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Jun
2013
14

Plight of the Long-Term Unemployed Going Unnoticed Despite Sequester, Other State-Specific Exacerbations

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Glossed over in the May Jobs Report are troubling facts about the long-term unemployed.  Numbers indicate that those out of work for 27 weeks or longer are faced with an increasingly steep climb back into the workforce.

Following the release of April’s Jobs Report, Bloomberg news published an informative piece about how long-term unemployment is turning people into pariahs.  Of course, one month changed littled.  The graph above highlights the impact of term of unemployment on chances for re-employment and is accompanied by analysis:

4.4 million workers have been out of a job for more than six months. In essence, the job market has normalized for the short-term unemployed. But the longer you have been out of a job, the bleaker the picture gets.

The number of people who report being out of work for less than five weeks has returned to almost the same level as in 2007. But the number of people unemployed 5 to 14 weeks is about 25 percent higher. For those out of a job 15 to 26 weeks, it is 78 percent higher. And the number of long-term jobless, those unemployed for more than 27 weeks, is a whopping 257 percent higher.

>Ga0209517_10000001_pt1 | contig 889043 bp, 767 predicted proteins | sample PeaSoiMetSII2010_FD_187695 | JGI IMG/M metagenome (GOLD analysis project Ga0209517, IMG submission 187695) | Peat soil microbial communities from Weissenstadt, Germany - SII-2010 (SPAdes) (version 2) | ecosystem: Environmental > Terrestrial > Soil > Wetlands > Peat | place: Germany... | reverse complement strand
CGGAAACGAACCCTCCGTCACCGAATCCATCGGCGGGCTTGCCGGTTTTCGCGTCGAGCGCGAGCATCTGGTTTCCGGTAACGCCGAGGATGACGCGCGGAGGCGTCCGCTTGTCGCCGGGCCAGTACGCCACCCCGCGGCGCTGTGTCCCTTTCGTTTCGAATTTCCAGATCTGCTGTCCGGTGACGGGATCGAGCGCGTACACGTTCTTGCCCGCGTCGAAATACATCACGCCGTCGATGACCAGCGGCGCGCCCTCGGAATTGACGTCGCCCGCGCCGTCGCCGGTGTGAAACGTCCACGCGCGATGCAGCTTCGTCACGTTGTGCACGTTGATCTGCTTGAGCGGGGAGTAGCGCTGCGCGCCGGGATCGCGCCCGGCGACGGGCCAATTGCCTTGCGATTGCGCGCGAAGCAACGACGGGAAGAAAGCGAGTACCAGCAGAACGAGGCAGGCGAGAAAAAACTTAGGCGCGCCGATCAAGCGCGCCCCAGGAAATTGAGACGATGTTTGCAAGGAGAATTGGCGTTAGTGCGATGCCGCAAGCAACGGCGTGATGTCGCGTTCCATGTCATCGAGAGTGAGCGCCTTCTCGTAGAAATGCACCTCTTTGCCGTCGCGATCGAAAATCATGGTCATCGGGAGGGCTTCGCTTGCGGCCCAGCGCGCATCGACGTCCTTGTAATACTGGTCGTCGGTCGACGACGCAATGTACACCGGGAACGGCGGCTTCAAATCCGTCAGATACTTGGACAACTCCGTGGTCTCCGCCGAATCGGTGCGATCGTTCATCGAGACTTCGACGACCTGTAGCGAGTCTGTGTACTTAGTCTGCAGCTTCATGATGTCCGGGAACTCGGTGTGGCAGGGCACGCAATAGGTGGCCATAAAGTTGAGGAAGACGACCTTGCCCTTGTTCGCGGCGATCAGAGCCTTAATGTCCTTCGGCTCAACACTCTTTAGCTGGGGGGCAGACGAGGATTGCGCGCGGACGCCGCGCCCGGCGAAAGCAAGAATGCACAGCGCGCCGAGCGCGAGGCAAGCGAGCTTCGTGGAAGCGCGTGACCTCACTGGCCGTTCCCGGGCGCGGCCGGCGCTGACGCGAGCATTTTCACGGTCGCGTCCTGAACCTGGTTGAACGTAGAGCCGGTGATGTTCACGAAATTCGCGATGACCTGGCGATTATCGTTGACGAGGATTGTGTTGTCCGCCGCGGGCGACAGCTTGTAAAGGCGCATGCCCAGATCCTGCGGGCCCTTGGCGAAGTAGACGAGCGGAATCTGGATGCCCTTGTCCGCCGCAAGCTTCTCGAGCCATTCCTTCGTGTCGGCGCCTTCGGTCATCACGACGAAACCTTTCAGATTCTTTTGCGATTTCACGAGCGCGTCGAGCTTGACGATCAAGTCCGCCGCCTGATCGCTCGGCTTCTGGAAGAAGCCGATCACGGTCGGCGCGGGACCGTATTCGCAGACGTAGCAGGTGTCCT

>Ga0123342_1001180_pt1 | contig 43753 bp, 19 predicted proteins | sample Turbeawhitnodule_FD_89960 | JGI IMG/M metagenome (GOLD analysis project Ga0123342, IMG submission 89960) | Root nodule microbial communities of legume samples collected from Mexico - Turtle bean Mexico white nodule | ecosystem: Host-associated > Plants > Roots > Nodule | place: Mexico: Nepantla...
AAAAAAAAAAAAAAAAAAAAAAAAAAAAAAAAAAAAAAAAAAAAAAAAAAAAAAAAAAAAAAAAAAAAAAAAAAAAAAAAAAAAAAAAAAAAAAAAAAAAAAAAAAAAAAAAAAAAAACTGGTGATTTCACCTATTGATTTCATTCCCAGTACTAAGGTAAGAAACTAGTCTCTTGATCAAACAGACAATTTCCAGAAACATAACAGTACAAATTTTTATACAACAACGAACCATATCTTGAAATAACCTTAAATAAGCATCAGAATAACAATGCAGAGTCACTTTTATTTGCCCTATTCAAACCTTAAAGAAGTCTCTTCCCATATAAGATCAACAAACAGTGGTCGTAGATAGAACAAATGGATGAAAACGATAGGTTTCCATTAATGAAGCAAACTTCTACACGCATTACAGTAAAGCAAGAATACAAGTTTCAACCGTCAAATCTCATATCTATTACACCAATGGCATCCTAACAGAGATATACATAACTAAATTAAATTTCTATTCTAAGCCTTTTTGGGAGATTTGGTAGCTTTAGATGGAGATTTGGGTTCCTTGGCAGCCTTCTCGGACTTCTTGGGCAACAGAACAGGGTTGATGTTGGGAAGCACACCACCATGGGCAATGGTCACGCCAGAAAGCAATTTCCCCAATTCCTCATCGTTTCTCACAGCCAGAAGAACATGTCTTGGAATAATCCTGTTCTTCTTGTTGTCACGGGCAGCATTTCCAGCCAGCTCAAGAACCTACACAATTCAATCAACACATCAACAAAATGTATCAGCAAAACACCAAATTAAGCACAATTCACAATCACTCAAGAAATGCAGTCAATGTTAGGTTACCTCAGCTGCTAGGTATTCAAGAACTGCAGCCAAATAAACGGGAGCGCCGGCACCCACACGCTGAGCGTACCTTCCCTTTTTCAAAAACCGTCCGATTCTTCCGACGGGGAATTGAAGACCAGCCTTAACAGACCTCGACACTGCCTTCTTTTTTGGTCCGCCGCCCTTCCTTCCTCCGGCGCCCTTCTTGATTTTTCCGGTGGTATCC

At the beginning of the recession, the spike in long-term unemployment was explained away by claims of obsolete skills and obsolete industries.  Nearly five years later, economists now admit that this was not the true cause and that long-term unemployment rates are somewhat evenly distributed across industries.  Discrimination appears to be a more likely cause of this trend as companies unfairly pigeonhole the long-term unemployed as less employable.

It has been over two years since revelations of “long term unemployed need not apply” stipulations being added to job postings. Now, post-sequester America is facing down the prospect of an estimated 3.8 million people having their federal unemployment payments reduced this Fall.

In North Carolina, a new law which “reduces the maximum state benefits a laid-off worker can receive by roughly one-third,” will force 70,000 residents off federal benefits on July 1st.  Bill Rowe, director of advocacy for the N.C. Justice Center, explained the situation to the Charlotte News and Observer:

“We’re the only state that is doing this.  People will have less money to pay their rent or mortgage payment or utility bills and all the other necessities their families need. They’ll have less money or, in some cases, no money.”

Arizona is also reducing benefits for the long-term unemployed, though on a smaller scale. On average, benefits will drop from $240 to $200 a week.

For 80,000 Illinois residents the situation is similar. A $51 weekly reduction is planned there.

Cutting benefits results in a weaker consumer base. It also undercuts a job applicant’s mobility and livelihood as they scour the bottom of the barrel for a way back into the workforce. This arbitrary system of outcasting is one of the nation’s least discussed and most vicious cycles.

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